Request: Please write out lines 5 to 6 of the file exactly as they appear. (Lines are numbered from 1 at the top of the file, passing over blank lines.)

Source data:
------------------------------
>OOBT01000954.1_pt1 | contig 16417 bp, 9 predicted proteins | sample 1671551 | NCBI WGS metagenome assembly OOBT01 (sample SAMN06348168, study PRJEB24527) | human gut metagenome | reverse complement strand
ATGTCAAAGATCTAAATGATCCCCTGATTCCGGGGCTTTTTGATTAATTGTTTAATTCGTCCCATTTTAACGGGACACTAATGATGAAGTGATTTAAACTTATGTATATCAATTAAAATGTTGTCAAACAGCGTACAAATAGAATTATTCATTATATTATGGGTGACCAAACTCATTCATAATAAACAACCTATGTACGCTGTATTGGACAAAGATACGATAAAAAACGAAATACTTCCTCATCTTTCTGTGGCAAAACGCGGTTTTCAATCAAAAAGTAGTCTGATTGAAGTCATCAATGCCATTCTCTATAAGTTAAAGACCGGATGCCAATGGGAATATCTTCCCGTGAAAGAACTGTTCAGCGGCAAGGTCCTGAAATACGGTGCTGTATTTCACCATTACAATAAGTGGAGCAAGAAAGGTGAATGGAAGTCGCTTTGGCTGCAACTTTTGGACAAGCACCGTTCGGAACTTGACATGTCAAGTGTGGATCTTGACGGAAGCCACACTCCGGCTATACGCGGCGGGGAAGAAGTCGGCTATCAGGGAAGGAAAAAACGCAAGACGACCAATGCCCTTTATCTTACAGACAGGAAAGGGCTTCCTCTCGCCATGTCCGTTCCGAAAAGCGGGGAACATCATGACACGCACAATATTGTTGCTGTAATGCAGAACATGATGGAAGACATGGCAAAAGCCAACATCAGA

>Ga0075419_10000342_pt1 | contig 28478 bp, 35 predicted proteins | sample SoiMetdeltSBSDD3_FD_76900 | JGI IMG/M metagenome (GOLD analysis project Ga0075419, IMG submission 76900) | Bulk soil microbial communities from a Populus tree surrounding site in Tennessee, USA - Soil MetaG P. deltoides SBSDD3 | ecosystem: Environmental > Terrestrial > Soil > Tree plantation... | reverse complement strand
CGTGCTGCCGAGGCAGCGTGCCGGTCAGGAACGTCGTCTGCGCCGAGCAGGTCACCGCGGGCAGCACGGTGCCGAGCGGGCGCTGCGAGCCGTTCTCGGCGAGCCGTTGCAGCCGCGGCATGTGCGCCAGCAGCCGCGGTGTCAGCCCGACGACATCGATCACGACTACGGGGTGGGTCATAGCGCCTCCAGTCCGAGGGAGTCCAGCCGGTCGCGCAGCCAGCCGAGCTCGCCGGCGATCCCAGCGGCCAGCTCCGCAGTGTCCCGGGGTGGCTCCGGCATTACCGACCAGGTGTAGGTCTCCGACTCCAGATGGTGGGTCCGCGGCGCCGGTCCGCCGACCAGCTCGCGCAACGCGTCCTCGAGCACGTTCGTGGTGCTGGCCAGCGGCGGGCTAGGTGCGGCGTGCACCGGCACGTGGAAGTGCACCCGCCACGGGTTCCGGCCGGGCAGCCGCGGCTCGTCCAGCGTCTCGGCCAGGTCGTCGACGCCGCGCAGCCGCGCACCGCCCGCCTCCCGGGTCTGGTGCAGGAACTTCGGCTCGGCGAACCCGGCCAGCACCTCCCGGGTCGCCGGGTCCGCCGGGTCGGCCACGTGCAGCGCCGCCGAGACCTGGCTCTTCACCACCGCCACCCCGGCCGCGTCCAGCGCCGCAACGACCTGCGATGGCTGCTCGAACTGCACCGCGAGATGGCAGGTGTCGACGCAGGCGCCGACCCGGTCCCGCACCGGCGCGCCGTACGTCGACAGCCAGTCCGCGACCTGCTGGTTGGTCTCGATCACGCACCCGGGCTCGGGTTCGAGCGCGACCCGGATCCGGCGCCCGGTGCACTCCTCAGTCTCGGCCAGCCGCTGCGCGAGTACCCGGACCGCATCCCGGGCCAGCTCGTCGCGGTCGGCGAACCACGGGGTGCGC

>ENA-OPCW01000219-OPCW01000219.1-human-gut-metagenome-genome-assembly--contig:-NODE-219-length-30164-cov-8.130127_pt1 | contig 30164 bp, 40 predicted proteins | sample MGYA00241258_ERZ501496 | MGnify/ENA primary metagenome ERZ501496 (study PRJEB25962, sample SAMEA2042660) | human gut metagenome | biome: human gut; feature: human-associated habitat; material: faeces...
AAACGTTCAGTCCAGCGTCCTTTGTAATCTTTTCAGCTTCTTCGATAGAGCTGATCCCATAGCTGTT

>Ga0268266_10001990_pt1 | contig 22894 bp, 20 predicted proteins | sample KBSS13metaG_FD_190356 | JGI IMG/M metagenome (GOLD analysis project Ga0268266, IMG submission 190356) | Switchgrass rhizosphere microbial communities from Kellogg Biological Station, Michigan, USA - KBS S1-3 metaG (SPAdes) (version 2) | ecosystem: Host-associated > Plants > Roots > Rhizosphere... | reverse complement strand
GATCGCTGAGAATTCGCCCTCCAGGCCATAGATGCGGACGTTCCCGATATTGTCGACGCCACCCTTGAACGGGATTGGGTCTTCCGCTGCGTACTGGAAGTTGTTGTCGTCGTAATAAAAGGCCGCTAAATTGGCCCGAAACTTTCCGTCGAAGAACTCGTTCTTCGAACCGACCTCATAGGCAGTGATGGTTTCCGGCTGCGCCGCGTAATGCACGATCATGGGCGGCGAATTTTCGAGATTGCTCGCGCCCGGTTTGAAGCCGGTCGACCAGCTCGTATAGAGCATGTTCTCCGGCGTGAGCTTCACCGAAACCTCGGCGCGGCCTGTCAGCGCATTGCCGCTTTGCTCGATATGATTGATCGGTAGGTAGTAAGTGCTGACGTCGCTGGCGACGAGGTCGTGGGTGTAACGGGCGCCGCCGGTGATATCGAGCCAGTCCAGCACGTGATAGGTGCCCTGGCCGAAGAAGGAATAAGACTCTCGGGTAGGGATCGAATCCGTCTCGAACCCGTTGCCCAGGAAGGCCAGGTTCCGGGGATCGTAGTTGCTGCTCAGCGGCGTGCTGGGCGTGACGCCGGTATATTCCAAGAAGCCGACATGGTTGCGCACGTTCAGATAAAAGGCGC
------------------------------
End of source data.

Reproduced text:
>ENA-OPCW01000219-OPCW01000219.1-human-gut-metagenome-genome-assembly--contig:-NODE-219-length-30164-cov-8.130127_pt1 | contig 30164 bp, 40 predicted proteins | sample MGYA00241258_ERZ501496 | MGnify/ENA primary metagenome ERZ501496 (study PRJEB25962, sample SAMEA2042660) | human gut metagenome | biome: human gut; feature: human-associated habitat; material: faeces...
AAACGTTCAGTCCAGCGTCCTTTGTAATCTTTTCAGCTTCTTCGATAGAGCTGATCCCATAGCTGTT